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Handling workplace tragedies


DVM360 MAGAZINE

Sometimes you need professional help when your practice experiences a tragedy, but there are some things you can do to help your staff recover.

First, keep the office routine going as best you can.

"This is not a good time to make any reorganization," says Dr. Robert Kaplan, of Kaplan Consulting & Counseling in Beachwood, Ohio.

Kaplan, who is a clinical and forensic psychologist, suggests employers keep things as stable as they can after a traumatic event. Don't start any new projects and don't make any major changes for at least six to eight weeks, he says.

Offer social support through a group meeting or, if someone has died, a memorial service in the office, Kaplan says.

"Let your team know how you feel," says Karyn Gavzer of KG Marketing and Training, a consulting firm that specializes in veterinary practices. "You're human too. Acknowledge the shock. Otherwise the team will assume you're just worried about the business and getting work done. Clearly, it's more than that."

Go ahead and plug into that feeling of family, says Rory Fisher, Director of Human Resources at AAHA.

"No matter how large your practice is you can still generate that kind of caring environment," Fisher says. "It helps you pull through tragedies when they arrive."

Listen. And when you do talk, tell employees what resources are available to them instead of telling them what they should do, Fisher says.

Everybody grieves differently — some will cry in the office, others will have a poker face. So don't judge somebody just because they're stoic, Gavzer says.

Find out if the practice has access to a grief counselor. Often, an employee assistance program rider (which would include access to a grief counselor) can be added to life or health insurance policies for free, says Fisher.

And be ready to use it if the staff is having a hard time coping.

If employees are crying, sobbing, can't work or focus, it's time to get professional help, Kaplan says.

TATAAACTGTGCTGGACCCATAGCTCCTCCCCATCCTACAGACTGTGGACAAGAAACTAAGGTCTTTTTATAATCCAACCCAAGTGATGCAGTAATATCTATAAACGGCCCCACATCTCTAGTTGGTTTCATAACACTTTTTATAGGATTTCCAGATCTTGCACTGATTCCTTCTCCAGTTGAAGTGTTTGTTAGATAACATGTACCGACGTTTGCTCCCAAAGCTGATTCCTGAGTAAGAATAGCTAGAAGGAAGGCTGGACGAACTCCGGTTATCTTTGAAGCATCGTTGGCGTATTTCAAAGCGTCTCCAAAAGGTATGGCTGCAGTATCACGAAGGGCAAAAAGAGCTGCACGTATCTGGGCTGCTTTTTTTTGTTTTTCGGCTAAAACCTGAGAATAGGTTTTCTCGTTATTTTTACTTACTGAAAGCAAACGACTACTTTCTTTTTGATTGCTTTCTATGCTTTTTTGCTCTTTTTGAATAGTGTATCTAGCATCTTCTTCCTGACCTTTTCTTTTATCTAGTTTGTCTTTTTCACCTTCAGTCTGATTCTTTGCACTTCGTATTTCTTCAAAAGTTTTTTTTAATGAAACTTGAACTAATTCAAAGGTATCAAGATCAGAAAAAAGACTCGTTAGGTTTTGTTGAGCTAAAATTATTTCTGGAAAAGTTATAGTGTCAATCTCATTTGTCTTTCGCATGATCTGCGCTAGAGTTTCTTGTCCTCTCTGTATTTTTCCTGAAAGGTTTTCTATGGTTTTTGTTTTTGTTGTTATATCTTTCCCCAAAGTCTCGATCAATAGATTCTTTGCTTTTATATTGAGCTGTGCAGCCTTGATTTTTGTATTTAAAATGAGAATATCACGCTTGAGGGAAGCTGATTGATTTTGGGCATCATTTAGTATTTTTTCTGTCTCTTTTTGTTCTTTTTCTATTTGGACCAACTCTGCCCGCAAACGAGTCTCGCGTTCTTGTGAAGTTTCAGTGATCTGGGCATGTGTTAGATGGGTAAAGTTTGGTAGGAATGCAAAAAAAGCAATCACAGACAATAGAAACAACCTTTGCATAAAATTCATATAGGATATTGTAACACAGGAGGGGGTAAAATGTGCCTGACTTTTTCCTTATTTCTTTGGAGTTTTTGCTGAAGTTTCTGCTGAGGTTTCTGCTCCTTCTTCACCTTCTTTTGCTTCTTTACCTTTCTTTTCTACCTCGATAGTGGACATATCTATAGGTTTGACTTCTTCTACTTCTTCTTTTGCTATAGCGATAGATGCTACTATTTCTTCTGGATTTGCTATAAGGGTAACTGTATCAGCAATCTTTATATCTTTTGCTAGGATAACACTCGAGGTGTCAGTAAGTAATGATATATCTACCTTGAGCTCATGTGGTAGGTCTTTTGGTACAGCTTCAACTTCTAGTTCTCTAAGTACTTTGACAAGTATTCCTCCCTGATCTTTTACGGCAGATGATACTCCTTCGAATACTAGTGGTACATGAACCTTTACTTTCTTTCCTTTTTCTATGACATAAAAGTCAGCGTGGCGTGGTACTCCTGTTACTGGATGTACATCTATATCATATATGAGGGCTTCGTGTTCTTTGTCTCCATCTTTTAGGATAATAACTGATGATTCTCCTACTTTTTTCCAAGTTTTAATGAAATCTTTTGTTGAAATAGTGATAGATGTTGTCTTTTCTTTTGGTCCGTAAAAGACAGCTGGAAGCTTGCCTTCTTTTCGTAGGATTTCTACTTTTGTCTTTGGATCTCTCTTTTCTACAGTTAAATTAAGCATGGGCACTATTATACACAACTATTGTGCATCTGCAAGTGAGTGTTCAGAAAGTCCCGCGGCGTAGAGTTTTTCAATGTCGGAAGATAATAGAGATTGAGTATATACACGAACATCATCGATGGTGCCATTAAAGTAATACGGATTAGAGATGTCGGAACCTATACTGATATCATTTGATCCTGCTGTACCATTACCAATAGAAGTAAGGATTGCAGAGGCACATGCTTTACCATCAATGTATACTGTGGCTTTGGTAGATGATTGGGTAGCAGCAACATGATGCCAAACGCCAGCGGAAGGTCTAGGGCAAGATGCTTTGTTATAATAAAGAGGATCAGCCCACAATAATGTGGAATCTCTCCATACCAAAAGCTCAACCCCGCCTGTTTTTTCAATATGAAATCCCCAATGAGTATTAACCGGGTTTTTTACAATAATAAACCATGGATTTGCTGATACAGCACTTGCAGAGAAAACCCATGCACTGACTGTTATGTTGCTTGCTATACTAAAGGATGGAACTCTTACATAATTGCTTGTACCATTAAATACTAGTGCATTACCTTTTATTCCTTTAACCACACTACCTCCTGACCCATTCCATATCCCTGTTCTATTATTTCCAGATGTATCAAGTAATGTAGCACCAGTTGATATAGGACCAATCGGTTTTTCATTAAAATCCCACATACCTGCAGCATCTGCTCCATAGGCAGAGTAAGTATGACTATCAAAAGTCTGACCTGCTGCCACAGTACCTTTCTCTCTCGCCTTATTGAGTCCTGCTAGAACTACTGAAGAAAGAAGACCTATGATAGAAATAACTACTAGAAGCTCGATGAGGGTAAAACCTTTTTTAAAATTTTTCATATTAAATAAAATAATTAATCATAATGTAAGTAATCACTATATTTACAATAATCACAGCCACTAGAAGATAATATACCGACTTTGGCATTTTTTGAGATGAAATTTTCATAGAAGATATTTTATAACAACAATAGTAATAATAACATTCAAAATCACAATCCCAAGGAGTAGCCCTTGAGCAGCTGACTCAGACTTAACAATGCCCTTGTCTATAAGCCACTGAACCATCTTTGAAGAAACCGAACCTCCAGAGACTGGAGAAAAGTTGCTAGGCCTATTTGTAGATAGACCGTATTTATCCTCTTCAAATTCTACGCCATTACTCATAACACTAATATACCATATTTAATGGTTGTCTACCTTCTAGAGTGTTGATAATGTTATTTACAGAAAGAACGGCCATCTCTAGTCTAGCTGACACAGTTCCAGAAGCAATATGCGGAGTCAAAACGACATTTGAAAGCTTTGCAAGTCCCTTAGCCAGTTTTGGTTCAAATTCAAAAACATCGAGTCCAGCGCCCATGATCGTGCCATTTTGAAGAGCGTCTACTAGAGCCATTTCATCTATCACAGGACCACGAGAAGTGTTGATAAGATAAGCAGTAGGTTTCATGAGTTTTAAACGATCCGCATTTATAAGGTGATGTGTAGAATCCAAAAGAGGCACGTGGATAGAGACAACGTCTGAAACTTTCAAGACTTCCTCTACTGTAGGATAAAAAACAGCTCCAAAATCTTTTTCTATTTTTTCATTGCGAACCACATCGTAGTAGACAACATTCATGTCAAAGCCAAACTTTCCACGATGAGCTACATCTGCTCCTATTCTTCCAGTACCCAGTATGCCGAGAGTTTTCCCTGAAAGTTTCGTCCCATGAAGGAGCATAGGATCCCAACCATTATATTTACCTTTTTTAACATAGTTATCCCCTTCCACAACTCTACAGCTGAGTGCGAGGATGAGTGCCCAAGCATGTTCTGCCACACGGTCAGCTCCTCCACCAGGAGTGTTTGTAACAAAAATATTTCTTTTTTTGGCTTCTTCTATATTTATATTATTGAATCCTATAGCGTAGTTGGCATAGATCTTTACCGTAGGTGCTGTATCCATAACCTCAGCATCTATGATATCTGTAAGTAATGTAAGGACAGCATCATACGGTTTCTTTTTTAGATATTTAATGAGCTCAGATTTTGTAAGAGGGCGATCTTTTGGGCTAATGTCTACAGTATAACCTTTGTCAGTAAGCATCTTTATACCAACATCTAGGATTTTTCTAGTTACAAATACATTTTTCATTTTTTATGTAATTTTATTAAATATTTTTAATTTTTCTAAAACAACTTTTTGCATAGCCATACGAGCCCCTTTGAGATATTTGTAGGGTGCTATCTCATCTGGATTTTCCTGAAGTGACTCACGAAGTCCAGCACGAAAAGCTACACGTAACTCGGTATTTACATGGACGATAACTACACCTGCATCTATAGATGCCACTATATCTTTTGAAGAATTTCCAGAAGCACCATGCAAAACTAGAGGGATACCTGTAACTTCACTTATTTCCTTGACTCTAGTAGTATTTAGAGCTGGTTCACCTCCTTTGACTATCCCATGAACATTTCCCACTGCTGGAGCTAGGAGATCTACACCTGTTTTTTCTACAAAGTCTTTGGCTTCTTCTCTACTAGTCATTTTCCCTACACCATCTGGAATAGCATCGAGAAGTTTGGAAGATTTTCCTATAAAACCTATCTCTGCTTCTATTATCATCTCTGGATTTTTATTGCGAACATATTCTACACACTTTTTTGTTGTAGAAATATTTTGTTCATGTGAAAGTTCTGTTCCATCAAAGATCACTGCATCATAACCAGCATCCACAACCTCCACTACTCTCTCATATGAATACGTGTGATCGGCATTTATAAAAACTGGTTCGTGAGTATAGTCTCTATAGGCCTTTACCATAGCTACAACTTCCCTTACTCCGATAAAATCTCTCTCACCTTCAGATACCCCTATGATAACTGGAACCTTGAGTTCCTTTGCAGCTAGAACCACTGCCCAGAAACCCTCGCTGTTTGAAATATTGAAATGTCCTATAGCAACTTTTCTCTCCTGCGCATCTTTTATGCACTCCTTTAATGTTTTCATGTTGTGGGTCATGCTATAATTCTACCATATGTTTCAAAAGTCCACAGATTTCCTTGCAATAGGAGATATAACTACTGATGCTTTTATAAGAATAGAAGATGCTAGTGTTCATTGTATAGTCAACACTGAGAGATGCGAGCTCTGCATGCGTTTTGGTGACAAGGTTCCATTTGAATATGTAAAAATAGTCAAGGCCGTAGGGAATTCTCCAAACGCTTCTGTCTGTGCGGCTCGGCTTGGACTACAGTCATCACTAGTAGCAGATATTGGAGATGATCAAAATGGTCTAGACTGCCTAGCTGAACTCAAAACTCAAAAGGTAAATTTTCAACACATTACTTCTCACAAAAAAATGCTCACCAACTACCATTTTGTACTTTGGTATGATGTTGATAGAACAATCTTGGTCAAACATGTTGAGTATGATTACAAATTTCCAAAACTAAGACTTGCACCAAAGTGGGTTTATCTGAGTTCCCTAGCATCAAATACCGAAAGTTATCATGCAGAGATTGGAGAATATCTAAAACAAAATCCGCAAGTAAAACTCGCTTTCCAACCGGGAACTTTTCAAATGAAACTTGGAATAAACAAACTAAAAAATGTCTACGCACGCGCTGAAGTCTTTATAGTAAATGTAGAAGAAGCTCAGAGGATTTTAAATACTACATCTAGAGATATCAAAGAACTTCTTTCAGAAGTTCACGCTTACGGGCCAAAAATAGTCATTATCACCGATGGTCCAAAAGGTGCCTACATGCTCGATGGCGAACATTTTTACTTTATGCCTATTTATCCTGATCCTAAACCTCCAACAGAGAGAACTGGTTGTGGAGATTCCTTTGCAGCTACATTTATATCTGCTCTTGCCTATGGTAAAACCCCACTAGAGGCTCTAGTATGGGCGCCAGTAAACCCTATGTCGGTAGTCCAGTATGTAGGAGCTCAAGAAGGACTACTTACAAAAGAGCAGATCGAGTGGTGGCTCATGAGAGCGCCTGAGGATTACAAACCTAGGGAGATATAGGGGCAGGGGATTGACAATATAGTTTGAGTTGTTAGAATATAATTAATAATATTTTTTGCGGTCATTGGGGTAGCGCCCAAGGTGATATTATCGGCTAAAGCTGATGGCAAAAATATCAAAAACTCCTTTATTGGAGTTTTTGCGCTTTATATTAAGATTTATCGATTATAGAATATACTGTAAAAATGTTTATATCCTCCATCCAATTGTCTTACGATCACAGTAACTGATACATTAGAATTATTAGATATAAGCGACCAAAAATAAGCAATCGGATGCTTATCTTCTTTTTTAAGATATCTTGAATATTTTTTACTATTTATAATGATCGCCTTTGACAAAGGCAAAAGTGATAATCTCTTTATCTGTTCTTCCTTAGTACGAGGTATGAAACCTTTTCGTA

Kaplan suggests getting a professional trained in "critical incident stress debriefing." This kind of service provides a structured setting for employees to talk about their stress and get ideas for coping. Attendance should be mandatory, but speaking should be optional, he says.

Employers can find professionals in this area by calling their local American Red Cross chapter, mental health center, United Way or an employee assistance program. Kaplan serves as co-chair for the Mental Health Disaster Team for the American Red Cross of Greater Cleveland.

Don't dwell on it for too long, Fisher says. At some point, get away and make a positive re-direction of your energy.

"It's a horrible loss and all of the feelings of grief and anger are very real, but it helps people enormously to focus their energy in a positive way," Gavzer says.

Find some way to help or honor the person they lost, Gavzer says.

Consider planting a tree or a memorial garden in their name. If the employee had pets, maybe the practice can adopt the pet or find a good home for their pet.

To honor an employee who was murdered by her husband, the Caring Hands Animal Hospital chose to offer free services to a local women's shelter that allows women escaping domestic violence to bring their pets with them.

"So many people stay in abusive homes out of fear for what will happen to the pets," says Dr. Jeffery Newman, one of the owners of Caring Hands Animal Hospital in Arlington, Va. "There aren't very many shelters that allow pets period. We plan to be very involved" with this shelter.

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Source: DVM360 MAGAZINE,
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